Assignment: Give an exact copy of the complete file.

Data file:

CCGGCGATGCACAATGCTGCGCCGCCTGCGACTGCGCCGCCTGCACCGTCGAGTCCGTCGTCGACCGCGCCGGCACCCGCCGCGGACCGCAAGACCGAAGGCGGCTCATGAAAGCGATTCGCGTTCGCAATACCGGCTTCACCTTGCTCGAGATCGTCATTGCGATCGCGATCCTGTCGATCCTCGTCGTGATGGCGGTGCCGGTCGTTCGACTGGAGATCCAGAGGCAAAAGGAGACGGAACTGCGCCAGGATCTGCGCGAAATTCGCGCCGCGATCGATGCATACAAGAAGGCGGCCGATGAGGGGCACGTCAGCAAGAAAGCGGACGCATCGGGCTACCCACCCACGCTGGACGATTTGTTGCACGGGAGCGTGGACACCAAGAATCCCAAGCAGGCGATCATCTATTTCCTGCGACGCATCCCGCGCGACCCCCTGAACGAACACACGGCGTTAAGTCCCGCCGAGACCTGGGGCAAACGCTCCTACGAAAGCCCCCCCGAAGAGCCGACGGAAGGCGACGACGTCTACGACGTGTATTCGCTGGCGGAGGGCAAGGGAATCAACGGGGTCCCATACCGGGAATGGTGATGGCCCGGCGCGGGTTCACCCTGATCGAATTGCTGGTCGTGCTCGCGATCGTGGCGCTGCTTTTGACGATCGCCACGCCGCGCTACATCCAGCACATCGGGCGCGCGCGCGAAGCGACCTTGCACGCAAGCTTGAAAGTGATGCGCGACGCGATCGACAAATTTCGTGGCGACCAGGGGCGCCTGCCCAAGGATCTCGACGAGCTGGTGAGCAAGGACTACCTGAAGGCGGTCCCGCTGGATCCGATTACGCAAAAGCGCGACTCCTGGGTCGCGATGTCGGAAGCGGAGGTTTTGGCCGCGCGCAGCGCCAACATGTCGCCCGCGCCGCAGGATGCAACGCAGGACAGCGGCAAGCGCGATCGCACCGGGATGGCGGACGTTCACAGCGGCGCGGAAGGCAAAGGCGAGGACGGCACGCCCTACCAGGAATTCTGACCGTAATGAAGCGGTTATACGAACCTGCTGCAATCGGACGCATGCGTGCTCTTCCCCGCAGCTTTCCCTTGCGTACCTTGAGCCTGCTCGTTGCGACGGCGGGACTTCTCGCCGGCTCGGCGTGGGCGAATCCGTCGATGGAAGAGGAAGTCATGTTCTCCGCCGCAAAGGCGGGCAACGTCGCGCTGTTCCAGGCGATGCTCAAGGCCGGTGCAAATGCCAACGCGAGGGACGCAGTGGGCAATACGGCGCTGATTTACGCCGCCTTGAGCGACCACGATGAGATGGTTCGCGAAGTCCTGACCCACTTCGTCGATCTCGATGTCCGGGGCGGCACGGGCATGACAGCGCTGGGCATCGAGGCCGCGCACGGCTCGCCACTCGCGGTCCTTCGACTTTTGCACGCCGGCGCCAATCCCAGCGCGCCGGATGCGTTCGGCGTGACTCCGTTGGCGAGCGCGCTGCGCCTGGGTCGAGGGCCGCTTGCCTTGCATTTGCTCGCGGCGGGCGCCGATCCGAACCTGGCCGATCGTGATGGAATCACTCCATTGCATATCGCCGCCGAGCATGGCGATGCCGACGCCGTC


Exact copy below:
CCGGCGATGCACAATGCTGCGCCGCCTGCGACTGCGCCGCCTGCACCGTCGAGTCCGTCGTCGACCGCGCCGGCACCCGCCGCGGACCGCAAGACCGAAGGCGGCTCATGAAAGCGATTCGCGTTCGCAATACCGGCTTCACCTTGCTCGAGATCGTCATTGCGATCGCGATCCTGTCGATCCTCGTCGTGATGGCGGTGCCGGTCGTTCGACTGGAGATCCAGAGGCAAAAGGAGACGGAACTGCGCCAGGATCTGCGCGAAATTCGCGCCGCGATCGATGCATACAAGAAGGCGGCCGATGAGGGGCACGTCAGCAAGAAAGCGGACGCATCGGGCTACCCACCCACGCTGGACGATTTGTTGCACGGGAGCGTGGACACCAAGAATCCCAAGCAGGCGATCATCTATTTCCTGCGACGCATCCCGCGCGACCCCCTGAACGAACACACGGCGTTAAGTCCCGCCGAGACCTGGGGCAAACGCTCCTACGAAAGCCCCCCCGAAGAGCCGACGGAAGGCGACGACGTCTACGACGTGTATTCGCTGGCGGAGGGCAAGGGAATCAACGGGGTCCCATACCGGGAATGGTGATGGCCCGGCGCGGGTTCACCCTGATCGAATTGCTGGTCGTGCTCGCGATCGTGGCGCTGCTTTTGACGATCGCCACGCCGCGCTACATCCAGCACATCGGGCGCGCGCGCGAAGCGACCTTGCACGCAAGCTTGAAAGTGATGCGCGACGCGATCGACAAATTTCGTGGCGACCAGGGGCGCCTGCCCAAGGATCTCGACGAGCTGGTGAGCAAGGACTACCTGAAGGCGGTCCCGCTGGATCCGATTACGCAAAAGCGCGACTCCTGGGTCGCGATGTCGGAAGCGGAGGTTTTGGCCGCGCGCAGCGCCAACATGTCGCCCGCGCCGCAGGATGCAACGCAGGACAGCGGCAAGCGCGATCGCACCGGGATGGCGGACGTTCACAGCGGCGCGGAAGGCAAAGGCGAGGACGGCACGCCCTACCAGGAATTCTGACCGTAATGAAGCGGTTATACGAACCTGCTGCAATCGGACGCATGCGTGCTCTTCCCCGCAGCTTTCCCTTGCGTACCTTGAGCCTGCTCGTTGCGACGGCGGGACTTCTCGCCGGCTCGGCGTGGGCGAATCCGTCGATGGAAGAGGAAGTCATGTTCTCCGCCGCAAAGGCGGGCAACGTCGCGCTGTTCCAGGCGATGCTCAAGGCCGGTGCAAATGCCAACGCGAGGGACGCAGTGGGCAATACGGCGCTGATTTACGCCGCCTTGAGCGACCACGATGAGATGGTTCGCGAAGTCCTGACCCACTTCGTCGATCTCGATGTCCGGGGCGGCACGGGCATGACAGCGCTGGGCATCGAGGCCGCGCACGGCTCGCCACTCGCGGTCCTTCGACTTTTGCACGCCGGCGCCAATCCCAGCGCGCCGGATGCGTTCGGCGTGACTCCGTTGGCGAGCGCGCTGCGCCTGGGTCGAGGGCCGCTTGCCTTGCATTTGCTCGCGGCGGGCGCCGATCCGAACCTGGCCGATCGTGATGGAATCACTCCATTGCATATCGCCGCCGAGCATGGCGATGCCGACGCCGTC